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Chef Q&A: Harold Marmulstein of Salty Sow

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LEFT: Brunch image from last year’s Celebrity Chef Brunch courtesy of Nina Lea Photography. RIGHT: Harold Marmulstein, photo provided by the Salty Sow in Austin, Texas.

For the 17th year running, Meals on Wheels Delaware has a produced a nationally-acclaimed chef lineup for its annual “Meals from the Masters” fundraising series. Unfolding this weekend, April 25–27, food-loving locals can spend three full days rubbing elbows with international chefs—all of whom are flying in to Wilmington to entice East Coast palates with fine food and drink, and more importantly, collectively band together to support the meal-providing non-profit.

On April 27, the fundraising series will conclude with a delicious finale, the Celebrity Chef Brunch, which will throw an attractive mix of nationally-sourced chefs under one roof for a righteous tasting affair that’s packed with endless dishes, cocktails and meet-and-greets.

On the attending 30+ chef roster is Austin, Texas’ Harold Marmulstein, a nose-to-tail crusader specializing in locally-sourced, farm-fresh products at the Salty Sow. In anticipation for this pork-centric master to hit Delaware on Sunday, we tapped the chef to find out what it’s like to rock the Austin food scene, what we must eat when we visit him in the Lone Star State and what he’ll be cooking come Sunday.

Main Course: Austin, Texas has experienced a nose-to-tail, pork-centric renaissance over the last few years, becoming much more of a food scene than just a Tex-Mex town. You, with your Salty Sow kitchen, are a leader in this. What does it mean to you to respect the pig? What’s your current favorite pig cut or part?

Harold Marmulstein: We do a whole lot more than just pig at Salty Sow. We have a lot of farm-fresh vegetables on the menu, we buy them from a local organic farm five miles from us in Austin. We do use a lot of pork here, as the pig is a magical animal and you can use just about everything. My favorite cut is the shoulder because of its fat and tenderness.

Many of your Salty Sow dishes (both in Phoenix and Austin) arrive with a Southern bent. Can you discuss your stints spent in the South? How did they influence your cooking style?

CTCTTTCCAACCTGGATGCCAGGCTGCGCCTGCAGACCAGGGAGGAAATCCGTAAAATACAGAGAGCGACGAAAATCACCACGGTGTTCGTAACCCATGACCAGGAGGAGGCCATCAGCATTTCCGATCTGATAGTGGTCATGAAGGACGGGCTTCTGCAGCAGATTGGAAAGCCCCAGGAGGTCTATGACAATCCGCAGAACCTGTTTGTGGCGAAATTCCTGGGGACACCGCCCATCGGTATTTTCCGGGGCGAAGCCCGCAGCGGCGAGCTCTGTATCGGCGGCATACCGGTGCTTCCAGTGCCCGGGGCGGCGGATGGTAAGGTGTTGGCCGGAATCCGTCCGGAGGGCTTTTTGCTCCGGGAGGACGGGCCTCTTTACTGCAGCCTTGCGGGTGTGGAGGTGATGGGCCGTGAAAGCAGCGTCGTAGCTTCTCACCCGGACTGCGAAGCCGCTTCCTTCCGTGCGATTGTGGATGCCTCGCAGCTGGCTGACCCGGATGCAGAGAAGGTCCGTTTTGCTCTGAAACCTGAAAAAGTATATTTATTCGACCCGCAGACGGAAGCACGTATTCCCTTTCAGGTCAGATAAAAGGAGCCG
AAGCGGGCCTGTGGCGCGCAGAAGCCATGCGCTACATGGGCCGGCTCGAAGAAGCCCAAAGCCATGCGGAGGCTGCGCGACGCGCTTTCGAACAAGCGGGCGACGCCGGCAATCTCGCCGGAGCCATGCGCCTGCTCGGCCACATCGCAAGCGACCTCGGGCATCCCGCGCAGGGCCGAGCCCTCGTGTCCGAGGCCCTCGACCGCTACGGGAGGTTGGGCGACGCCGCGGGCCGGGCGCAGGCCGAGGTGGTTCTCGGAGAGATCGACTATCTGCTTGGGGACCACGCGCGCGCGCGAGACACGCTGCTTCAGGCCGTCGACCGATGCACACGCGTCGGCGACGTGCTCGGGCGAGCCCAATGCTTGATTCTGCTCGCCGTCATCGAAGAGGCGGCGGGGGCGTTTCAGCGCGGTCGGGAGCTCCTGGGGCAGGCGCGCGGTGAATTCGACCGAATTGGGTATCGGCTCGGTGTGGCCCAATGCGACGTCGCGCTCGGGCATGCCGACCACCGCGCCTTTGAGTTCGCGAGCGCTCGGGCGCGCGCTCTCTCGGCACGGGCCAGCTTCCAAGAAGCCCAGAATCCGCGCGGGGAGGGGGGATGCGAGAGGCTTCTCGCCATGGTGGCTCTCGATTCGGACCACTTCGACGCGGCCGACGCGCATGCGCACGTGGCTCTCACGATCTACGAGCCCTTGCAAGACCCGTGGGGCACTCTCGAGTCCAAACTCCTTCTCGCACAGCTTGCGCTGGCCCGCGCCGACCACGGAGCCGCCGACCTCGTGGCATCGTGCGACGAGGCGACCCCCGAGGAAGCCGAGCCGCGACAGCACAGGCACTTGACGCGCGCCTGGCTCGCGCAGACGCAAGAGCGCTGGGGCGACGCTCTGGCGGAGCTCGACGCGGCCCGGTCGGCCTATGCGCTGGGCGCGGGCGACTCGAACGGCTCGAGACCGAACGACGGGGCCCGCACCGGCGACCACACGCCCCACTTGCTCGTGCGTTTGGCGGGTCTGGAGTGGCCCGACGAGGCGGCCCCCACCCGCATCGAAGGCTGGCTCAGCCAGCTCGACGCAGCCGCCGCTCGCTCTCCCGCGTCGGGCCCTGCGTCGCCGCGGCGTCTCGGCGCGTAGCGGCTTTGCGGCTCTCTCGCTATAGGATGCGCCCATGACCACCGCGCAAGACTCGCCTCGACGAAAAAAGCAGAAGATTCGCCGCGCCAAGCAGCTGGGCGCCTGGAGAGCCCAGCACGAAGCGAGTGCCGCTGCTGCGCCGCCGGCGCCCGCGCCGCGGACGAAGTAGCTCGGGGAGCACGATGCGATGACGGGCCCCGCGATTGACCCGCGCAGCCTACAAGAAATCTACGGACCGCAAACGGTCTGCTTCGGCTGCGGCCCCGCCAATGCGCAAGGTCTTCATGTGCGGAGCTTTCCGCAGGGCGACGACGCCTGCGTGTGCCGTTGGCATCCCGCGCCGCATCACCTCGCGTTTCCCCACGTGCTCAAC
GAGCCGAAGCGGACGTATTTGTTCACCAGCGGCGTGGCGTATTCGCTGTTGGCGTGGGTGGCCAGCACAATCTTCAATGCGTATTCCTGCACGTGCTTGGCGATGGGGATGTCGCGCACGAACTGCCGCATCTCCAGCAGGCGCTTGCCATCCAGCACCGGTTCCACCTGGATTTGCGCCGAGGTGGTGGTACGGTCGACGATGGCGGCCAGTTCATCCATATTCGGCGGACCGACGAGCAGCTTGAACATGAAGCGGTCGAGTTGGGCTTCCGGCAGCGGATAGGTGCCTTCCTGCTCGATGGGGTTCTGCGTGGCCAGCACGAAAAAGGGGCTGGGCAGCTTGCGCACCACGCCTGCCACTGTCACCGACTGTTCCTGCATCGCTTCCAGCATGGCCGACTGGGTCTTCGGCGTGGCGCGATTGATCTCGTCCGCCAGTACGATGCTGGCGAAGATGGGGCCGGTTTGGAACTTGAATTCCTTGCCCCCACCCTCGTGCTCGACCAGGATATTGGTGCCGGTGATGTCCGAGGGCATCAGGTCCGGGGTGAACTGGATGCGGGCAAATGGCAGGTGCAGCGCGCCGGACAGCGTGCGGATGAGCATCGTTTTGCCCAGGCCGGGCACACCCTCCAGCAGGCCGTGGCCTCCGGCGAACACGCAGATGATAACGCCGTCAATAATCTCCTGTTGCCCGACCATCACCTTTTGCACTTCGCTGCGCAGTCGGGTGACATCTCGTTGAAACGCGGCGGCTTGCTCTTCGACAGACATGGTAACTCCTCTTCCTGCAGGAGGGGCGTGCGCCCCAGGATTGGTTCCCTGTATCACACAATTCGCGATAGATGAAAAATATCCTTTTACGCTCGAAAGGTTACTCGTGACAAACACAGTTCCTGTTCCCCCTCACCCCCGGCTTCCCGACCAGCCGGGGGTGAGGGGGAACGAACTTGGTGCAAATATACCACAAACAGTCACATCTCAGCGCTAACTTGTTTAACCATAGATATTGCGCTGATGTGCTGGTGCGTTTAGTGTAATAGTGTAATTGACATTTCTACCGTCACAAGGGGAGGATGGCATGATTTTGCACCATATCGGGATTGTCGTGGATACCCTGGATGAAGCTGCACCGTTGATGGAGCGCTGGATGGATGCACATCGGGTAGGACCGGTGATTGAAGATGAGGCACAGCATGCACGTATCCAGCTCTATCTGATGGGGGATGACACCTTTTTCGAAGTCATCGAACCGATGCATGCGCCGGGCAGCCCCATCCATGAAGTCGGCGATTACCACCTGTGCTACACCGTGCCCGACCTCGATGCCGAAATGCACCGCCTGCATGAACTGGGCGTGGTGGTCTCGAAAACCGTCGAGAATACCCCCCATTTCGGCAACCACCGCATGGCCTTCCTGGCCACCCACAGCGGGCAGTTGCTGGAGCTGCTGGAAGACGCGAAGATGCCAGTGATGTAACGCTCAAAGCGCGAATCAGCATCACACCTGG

I have spent more of my life now in the south than the northeast. The connection with the seasons, farmers, the slow-cooking attitude and fresh ingredients is what influenced me, I spent 20 years in Atlanta, 7 in Baltimore, 4 in Austin, 2 in Florida, and a little time in Mississippi.

I’m sitting down at Salty Sow for my “last supper.” What do you suggest I order? What should I drink?

You’d eat crispy brussels sprout leaves, charcuterie board, roasted organic beet salad, slow-cooked pork shoulder and bananas Foster beignets. For drinks, start with a Little Larry [Blanche frozen margarita topped with Grand Marnier], move to a Petey [Deep Eddy’s grapefruit vodka, mint, orange, Topo Chico], and have a maple-glazed Old-Fashioned.

To you, what has been the best benefit of being a chef for so many years?

The sense of joy people get when dining with me—it’s the simple pleasures in life that need to be celebrated.

How did you become involved in teaming up with the East Coast’s Meals on Wheels Delaware? What will you be cooking up for supporters at the Celebrity Chefs’ Brunch?

They reached out to me and I said I would love to. I have always been a supporter of Meals on Wheels and will continue to! I will be doing a bacon sampling with all the fixins’—four different types, cures and smoke of bacons made in house.

Catch Harold Marmulstein among an all-star culinary lineup at Meals on Wheels Delaware’s Celebrity Chefs’ Brunch, which unfolds Sunday, April 27, 11 a.m.–2 p.m. at the Hercules Plaza (1313 N. Market St., Wilmington). Tickets are $175 per person and can be purchased here. Win free all-access passes, courtesy of The Town Dish here. All proceeds to benefit  Meals On Wheels Delaware.

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